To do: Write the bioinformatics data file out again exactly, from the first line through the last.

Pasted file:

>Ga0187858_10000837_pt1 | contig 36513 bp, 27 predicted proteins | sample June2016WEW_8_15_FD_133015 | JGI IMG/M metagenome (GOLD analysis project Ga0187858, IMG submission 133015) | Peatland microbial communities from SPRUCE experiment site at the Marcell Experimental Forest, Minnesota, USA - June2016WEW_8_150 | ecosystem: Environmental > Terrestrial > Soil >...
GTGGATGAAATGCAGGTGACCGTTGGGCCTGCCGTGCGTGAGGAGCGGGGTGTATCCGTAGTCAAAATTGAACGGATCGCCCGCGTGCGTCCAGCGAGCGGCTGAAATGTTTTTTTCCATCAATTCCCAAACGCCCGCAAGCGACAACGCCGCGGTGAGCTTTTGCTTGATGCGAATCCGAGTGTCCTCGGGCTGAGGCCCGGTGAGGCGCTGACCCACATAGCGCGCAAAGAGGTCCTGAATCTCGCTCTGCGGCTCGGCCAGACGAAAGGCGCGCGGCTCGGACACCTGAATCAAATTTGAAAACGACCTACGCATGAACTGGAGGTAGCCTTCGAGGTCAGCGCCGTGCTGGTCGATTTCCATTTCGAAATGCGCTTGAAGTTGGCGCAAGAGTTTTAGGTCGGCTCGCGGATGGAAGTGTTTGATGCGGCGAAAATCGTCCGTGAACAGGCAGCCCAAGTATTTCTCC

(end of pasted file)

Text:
>Ga0187858_10000837_pt1 | contig 36513 bp, 27 predicted proteins | sample June2016WEW_8_15_FD_133015 | JGI IMG/M metagenome (GOLD analysis project Ga0187858, IMG submission 133015) | Peatland microbial communities from SPRUCE experiment site at the Marcell Experimental Forest, Minnesota, USA - June2016WEW_8_150 | ecosystem: Environmental > Terrestrial > Soil >...
GTGGATGAAATGCAGGTGACCGTTGGGCCTGCCGTGCGTGAGGAGCGGGGTGTATCCGTAGTCAAAATTGAACGGATCGCCCGCGTGCGTCCAGCGAGCGGCTGAAATGTTTTTTTCCATCAATTCCCAAACGCCCGCAAGCGACAACGCCGCGGTGAGCTTTTGCTTGATGCGAATCCGAGTGTCCTCGGGCTGAGGCCCGGTGAGGCGCTGACCCACATAGCGCGCAAAGAGGTCCTGAATCTCGCTCTGCGGCTCGGCCAGACGAAAGGCGCGCGGCTCGGACACCTGAATCAAATTTGAAAACGACCTACGCATGAACTGGAGGTAGCCTTCGAGGTCAGCGCCGTGCTGGTCGATTTCCATTTCGAAATGCGCTTGAAGTTGGCGCAAGAGTTTTAGGTCGGCTCGCGGATGGAAGTGTTTGATGCGGCGAAAATCGTCCGTGAACAGGCAGCCCAAGTATTTCTCC